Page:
However, his overall thesis is shallow and wrongheaded. More than anything else, it seems an attempt to justify the fact that he doesn't like the aesthetic of outdoor gear and prefers something more understated and neutral. Fine- if you don't need its functionality, don't wear it for fashion's sake. That's not why it's there. If you want to climb Everest with waxed canvas cut like an Armani suit and layer with a handmade loose-knit jumper, have at it.

Besides, I like lime, blood red, and tangerine. I like Dark Honey, Miro Blue, Fatigue/Forest and Mango. So sue me. :)

Terry Trimble
(socal-nomad) - F

Locale: North San Diego county
shoes and color rant on 12/13/2010 11:14:32 MST Print View

"Of course, the excessive detailing on that shoe, indeed on much adventure clothing, is a form of decoration. Those ribs, stripes and seams are meant to connote performance. They aim to awaken in the potential buyer a sense of his latent potential. And that psychological effect should not be underestimated. You want to buy something that makes you feel like you can take on the wilderness, that you are protected and empowered. "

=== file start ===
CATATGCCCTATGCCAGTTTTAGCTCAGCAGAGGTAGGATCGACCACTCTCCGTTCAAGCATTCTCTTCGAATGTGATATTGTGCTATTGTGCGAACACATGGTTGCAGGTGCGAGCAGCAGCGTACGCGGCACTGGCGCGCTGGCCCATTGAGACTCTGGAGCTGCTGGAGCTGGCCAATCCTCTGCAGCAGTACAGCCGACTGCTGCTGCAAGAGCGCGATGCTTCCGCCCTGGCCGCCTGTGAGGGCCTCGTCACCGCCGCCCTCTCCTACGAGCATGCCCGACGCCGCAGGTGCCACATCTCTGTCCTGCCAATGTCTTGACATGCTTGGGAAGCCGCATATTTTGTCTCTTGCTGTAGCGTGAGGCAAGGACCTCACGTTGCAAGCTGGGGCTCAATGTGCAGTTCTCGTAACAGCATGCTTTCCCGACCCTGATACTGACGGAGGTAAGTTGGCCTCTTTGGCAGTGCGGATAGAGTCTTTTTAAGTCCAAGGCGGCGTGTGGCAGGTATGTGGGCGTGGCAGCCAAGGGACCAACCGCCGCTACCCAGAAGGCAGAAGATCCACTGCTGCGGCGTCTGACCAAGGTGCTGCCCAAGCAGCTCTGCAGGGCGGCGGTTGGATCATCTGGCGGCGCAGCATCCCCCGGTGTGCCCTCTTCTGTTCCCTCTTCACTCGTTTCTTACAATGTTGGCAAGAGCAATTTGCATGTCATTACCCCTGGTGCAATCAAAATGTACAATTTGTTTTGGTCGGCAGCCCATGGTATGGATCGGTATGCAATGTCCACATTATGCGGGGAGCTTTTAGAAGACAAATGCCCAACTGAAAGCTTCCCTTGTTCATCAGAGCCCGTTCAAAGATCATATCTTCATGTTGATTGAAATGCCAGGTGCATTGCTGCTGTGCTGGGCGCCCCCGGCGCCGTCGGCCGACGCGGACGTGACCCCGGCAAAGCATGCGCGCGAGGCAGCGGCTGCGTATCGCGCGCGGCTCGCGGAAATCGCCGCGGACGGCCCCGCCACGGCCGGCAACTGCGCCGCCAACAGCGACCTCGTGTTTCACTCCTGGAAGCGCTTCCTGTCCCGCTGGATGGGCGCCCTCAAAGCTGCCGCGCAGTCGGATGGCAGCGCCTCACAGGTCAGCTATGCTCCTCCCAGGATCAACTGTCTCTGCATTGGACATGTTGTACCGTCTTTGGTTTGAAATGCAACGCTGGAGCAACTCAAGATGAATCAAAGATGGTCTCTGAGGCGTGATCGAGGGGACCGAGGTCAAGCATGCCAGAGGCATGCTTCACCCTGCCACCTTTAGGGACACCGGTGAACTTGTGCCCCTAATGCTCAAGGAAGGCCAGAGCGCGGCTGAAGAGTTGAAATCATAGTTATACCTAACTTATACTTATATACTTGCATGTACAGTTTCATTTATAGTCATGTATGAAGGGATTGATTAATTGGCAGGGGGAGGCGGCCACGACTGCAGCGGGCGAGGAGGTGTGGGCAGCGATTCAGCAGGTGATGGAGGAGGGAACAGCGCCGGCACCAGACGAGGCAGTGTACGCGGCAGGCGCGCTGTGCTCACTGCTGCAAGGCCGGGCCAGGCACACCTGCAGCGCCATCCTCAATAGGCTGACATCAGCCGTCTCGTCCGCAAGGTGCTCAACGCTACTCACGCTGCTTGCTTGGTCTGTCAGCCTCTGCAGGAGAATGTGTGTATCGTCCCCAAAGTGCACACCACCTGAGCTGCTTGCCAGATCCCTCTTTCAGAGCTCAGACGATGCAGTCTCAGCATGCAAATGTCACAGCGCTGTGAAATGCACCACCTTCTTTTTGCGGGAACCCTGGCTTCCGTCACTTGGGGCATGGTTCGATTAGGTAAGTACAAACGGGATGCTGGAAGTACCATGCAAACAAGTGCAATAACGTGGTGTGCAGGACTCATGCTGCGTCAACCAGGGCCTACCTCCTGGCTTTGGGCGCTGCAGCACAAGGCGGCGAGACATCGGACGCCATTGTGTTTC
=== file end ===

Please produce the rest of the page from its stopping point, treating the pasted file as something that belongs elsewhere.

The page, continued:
This guy does not know what he talking about The ribs and most of the stripes on athletic shoes and boots serve a purpose of added lateral support on the shoe. For example the Adidas 3 stripe logo serves to functions lateral support in the arch area of the shoe and a logo for the company.

But I would like to touch on the bright colors of old still being used in backpack like hunter orange,reds,yellows. Even the light Grey trim on the Osprey Talon that gets dirty before you walk out of the door of the shop. And other bright colors in backpacking still being used.